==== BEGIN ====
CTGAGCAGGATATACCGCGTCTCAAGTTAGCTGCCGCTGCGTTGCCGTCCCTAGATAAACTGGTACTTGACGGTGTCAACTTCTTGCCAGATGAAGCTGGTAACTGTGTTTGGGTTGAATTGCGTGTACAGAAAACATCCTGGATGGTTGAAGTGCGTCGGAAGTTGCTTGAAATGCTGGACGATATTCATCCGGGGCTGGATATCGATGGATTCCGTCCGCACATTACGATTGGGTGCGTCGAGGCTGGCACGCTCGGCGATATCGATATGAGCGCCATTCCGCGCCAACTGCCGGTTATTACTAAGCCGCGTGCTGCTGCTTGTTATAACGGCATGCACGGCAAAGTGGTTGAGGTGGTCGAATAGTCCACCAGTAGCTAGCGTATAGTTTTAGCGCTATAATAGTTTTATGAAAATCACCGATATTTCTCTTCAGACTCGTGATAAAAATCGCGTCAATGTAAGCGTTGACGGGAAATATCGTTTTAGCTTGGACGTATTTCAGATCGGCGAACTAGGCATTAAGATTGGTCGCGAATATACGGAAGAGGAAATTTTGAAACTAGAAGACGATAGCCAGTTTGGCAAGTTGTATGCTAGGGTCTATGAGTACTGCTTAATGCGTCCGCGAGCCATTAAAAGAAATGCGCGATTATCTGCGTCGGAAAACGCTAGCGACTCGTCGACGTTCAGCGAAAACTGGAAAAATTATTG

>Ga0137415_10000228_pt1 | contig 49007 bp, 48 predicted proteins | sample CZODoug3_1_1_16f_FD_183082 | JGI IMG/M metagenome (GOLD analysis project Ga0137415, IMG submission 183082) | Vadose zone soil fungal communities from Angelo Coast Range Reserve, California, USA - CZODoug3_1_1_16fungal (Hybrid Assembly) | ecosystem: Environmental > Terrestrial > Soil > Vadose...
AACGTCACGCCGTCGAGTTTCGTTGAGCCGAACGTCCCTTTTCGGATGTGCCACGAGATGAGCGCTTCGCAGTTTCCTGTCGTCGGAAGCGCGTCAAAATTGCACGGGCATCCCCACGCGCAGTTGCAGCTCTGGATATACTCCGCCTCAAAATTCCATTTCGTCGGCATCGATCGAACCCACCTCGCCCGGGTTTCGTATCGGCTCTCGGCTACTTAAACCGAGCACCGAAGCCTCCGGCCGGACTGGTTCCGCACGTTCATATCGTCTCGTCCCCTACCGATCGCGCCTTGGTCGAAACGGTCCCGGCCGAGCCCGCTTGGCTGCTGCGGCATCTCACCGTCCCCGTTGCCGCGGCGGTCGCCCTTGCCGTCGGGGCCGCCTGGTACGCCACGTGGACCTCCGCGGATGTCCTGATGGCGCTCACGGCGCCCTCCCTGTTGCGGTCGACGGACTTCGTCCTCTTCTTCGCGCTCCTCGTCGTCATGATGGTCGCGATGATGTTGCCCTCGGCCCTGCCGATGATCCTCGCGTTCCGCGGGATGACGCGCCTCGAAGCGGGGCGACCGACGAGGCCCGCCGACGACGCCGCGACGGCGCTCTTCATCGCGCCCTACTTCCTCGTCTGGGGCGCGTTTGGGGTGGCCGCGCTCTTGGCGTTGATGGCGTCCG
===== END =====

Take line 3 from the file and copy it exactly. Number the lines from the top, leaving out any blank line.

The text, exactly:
AACGTCACGCCGTCGAGTTTCGTTGAGCCGAACGTCCCTTTTCGGATGTGCCACGAGATGAGCGCTTCGCAGTTTCCTGTCGTCGGAAGCGCGTCAAAATTGCACGGGCATCCCCACGCGCAGTTGCAGCTCTGGATATACTCCGCCTCAAAATTCCATTTCGTCGGCATCGATCGAACCCACCTCGCCCGGGTTTCGTATCGGCTCTCGGCTACTTAAACCGAGCACCGAAGCCTCCGGCCGGACTGGTTCCGCACGTTCATATCGTCTCGTCCCCTACCGATCGCGCCTTGGTCGAAACGGTCCCGGCCGAGCCCGCTTGGCTGCTGCGGCATCTCACCGTCCCCGTTGCCGCGGCGGTCGCCCTTGCCGTCGGGGCCGCCTGGTACGCCACGTGGACCTCCGCGGATGTCCTGATGGCGCTCACGGCGCCCTCCCTGTTGCGGTCGACGGACTTCGTCCTCTTCTTCGCGCTCCTCGTCGTCATGATGGTCGCGATGATGTTGCCCTCGGCCCTGCCGATGATCCTCGCGTTCCGCGGGATGACGCGCCTCGAAGCGGGGCGACCGACGAGGCCCGCCGACGACGCCGCGACGGCGCTCTTCATCGCGCCCTACTTCCTCGTCTGGGGCGCGTTTGGGGTGGCCGCGCTCTTGGCGTTGATGGCGTCCG